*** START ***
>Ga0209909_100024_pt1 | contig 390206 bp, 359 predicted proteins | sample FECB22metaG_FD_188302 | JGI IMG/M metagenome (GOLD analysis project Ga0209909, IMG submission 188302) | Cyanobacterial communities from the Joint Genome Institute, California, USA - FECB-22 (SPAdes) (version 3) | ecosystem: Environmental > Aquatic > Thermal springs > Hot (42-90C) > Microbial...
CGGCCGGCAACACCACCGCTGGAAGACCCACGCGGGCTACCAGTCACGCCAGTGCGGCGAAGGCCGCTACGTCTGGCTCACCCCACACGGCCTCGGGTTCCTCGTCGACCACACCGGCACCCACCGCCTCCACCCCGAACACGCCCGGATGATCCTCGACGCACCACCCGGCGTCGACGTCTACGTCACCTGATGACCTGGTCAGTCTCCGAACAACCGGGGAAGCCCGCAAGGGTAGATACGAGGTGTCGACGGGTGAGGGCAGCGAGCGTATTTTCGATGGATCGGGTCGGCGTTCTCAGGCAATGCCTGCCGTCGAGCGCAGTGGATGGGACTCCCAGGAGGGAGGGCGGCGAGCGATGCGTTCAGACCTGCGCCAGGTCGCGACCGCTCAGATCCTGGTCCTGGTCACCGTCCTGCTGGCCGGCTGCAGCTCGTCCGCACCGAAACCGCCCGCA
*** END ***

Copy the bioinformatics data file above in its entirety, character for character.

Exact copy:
>Ga0209909_100024_pt1 | contig 390206 bp, 359 predicted proteins | sample FECB22metaG_FD_188302 | JGI IMG/M metagenome (GOLD analysis project Ga0209909, IMG submission 188302) | Cyanobacterial communities from the Joint Genome Institute, California, USA - FECB-22 (SPAdes) (version 3) | ecosystem: Environmental > Aquatic > Thermal springs > Hot (42-90C) > Microbial...
CGGCCGGCAACACCACCGCTGGAAGACCCACGCGGGCTACCAGTCACGCCAGTGCGGCGAAGGCCGCTACGTCTGGCTCACCCCACACGGCCTCGGGTTCCTCGTCGACCACACCGGCACCCACCGCCTCCACCCCGAACACGCCCGGATGATCCTCGACGCACCACCCGGCGTCGACGTCTACGTCACCTGATGACCTGGTCAGTCTCCGAACAACCGGGGAAGCCCGCAAGGGTAGATACGAGGTGTCGACGGGTGAGGGCAGCGAGCGTATTTTCGATGGATCGGGTCGGCGTTCTCAGGCAATGCCTGCCGTCGAGCGCAGTGGATGGGACTCCCAGGAGGGAGGGCGGCGAGCGATGCGTTCAGACCTGCGCCAGGTCGCGACCGCTCAGATCCTGGTCCTGGTCACCGTCCTGCTGGCCGGCTGCAGCTCGTCCGCACCGAAACCGCCCGCA